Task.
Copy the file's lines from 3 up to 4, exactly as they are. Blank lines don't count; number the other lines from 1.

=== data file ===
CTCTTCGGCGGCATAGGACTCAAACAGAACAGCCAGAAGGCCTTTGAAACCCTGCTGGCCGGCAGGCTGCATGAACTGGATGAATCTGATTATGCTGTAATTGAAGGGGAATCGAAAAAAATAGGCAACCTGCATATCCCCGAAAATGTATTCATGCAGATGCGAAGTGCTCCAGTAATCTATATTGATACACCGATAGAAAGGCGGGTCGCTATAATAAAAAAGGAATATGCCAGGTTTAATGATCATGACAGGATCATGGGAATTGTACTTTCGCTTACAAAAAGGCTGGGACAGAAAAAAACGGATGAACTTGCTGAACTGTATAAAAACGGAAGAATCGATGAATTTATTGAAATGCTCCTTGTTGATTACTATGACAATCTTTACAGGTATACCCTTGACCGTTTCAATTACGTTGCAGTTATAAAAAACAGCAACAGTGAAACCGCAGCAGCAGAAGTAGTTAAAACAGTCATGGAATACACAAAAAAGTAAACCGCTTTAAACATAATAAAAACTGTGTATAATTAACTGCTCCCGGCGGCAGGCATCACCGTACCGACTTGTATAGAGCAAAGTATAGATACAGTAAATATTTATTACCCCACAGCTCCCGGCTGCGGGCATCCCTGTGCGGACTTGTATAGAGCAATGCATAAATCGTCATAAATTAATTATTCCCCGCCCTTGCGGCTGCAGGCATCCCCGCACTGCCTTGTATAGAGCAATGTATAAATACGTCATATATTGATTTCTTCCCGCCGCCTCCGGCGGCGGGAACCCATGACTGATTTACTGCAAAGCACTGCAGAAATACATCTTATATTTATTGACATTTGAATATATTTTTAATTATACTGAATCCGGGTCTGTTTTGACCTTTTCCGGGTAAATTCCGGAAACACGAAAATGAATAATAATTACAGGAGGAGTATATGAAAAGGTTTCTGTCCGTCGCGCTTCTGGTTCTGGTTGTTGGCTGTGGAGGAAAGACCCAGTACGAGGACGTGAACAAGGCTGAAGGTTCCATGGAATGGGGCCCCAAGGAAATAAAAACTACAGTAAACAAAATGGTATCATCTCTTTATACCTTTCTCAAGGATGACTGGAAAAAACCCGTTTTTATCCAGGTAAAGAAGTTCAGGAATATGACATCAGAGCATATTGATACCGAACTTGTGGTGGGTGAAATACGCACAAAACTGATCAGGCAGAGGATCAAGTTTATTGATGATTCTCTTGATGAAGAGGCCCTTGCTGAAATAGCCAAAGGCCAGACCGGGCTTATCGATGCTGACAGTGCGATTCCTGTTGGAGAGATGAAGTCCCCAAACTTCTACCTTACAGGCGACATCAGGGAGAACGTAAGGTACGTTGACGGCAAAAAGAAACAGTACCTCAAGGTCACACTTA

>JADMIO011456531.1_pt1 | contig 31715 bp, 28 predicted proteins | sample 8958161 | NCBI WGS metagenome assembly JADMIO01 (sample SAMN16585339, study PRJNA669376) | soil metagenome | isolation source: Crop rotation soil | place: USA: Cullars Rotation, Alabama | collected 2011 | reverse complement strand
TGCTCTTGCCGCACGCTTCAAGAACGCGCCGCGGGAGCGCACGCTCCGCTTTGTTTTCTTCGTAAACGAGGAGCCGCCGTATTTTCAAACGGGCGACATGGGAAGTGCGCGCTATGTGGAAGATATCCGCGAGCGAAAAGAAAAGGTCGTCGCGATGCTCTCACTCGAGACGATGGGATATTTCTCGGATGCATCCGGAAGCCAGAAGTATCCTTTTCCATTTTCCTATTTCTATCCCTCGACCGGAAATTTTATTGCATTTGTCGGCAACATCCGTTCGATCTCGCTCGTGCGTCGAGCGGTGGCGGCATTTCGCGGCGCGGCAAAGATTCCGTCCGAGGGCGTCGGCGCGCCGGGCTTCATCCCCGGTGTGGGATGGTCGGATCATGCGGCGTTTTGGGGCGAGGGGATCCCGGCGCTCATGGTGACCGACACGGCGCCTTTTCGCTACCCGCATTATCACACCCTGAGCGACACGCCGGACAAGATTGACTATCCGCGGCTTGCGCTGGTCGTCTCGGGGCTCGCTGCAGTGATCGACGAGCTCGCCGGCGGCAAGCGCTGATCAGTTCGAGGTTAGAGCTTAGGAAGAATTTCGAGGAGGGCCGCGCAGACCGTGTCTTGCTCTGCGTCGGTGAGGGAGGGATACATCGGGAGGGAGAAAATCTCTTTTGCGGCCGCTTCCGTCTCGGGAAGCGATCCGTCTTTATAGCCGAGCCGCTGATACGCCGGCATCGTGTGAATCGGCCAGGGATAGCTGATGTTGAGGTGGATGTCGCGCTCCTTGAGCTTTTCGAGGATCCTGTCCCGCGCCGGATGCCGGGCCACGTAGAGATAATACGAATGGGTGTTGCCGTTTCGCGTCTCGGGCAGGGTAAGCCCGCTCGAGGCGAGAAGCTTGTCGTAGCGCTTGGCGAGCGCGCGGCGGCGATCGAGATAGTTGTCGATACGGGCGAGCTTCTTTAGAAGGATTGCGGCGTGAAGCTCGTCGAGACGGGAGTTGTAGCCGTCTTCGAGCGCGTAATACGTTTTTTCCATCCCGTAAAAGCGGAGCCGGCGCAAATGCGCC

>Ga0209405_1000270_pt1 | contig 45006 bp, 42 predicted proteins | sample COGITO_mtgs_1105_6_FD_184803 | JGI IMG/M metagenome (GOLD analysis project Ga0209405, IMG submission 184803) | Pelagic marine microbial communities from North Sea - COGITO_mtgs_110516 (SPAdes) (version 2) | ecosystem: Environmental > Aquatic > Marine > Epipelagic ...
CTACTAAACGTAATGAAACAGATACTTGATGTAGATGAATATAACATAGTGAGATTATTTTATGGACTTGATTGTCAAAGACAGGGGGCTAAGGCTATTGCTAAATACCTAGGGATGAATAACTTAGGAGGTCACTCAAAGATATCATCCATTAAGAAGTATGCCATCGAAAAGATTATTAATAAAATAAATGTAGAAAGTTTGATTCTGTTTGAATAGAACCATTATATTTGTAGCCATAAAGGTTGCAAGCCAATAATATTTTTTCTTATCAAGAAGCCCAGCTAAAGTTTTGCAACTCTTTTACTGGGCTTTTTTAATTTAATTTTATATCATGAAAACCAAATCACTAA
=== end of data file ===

TGCTCTTGCCGCACGCTTCAAGAACGCGCCGCGGGAGCGCACGCTCCGCTTTGTTTTCTTCGTAAACGAGGAGCCGCCGTATTTTCAAACGGGCGACATGGGAAGTGCGCGCTATGTGGAAGATATCCGCGAGCGAAAAGAAAAGGTCGTCGCGATGCTCTCACTCGAGACGATGGGATATTTCTCGGATGCATCCGGAAGCCAGAAGTATCCTTTTCCATTTTCCTATTTCTATCCCTCGACCGGAAATTTTATTGCATTTGTCGGCAACATCCGTTCGATCTCGCTCGTGCGTCGAGCGGTGGCGGCATTTCGCGGCGCGGCAAAGATTCCGTCCGAGGGCGTCGGCGCGCCGGGCTTCATCCCCGGTGTGGGATGGTCGGATCATGCGGCGTTTTGGGGCGAGGGGATCCCGGCGCTCATGGTGACCGACACGGCGCCTTTTCGCTACCCGCATTATCACACCCTGAGCGACACGCCGGACAAGATTGACTATCCGCGGCTTGCGCTGGTCGTCTCGGGGCTCGCTGCAGTGATCGACGAGCTCGCCGGCGGCAAGCGCTGATCAGTTCGAGGTTAGAGCTTAGGAAGAATTTCGAGGAGGGCCGCGCAGACCGTGTCTTGCTCTGCGTCGGTGAGGGAGGGATACATCGGGAGGGAGAAAATCTCTTTTGCGGCCGCTTCCGTCTCGGGAAGCGATCCGTCTTTATAGCCGAGCCGCTGATACGCCGGCATCGTGTGAATCGGCCAGGGATAGCTGATGTTGAGGTGGATGTCGCGCTCCTTGAGCTTTTCGAGGATCCTGTCCCGCGCCGGATGCCGGGCCACGTAGAGATAATACGAATGGGTGTTGCCGTTTCGCGTCTCGGGCAGGGTAAGCCCGCTCGAGGCGAGAAGCTTGTCGTAGCGCTTGGCGAGCGCGCGGCGGCGATCGAGATAGTTGTCGATACGGGCGAGCTTCTTTAGAAGGATTGCGGCGTGAAGCTCGTCGAGACGGGAGTTGTAGCCGTCTTCGAGCGCGTAATACGTTTTTTCCATCCCGTAAAAGCGGAGCCGGCGCAAATGCGCC

>Ga0209405_1000270_pt1 | contig 45006 bp, 42 predicted proteins | sample COGITO_mtgs_1105_6_FD_184803 | JGI IMG/M metagenome (GOLD analysis project Ga0209405, IMG submission 184803) | Pelagic marine microbial communities from North Sea - COGITO_mtgs_110516 (SPAdes) (version 2) | ecosystem: Environmental > Aquatic > Marine > Epipelagic ...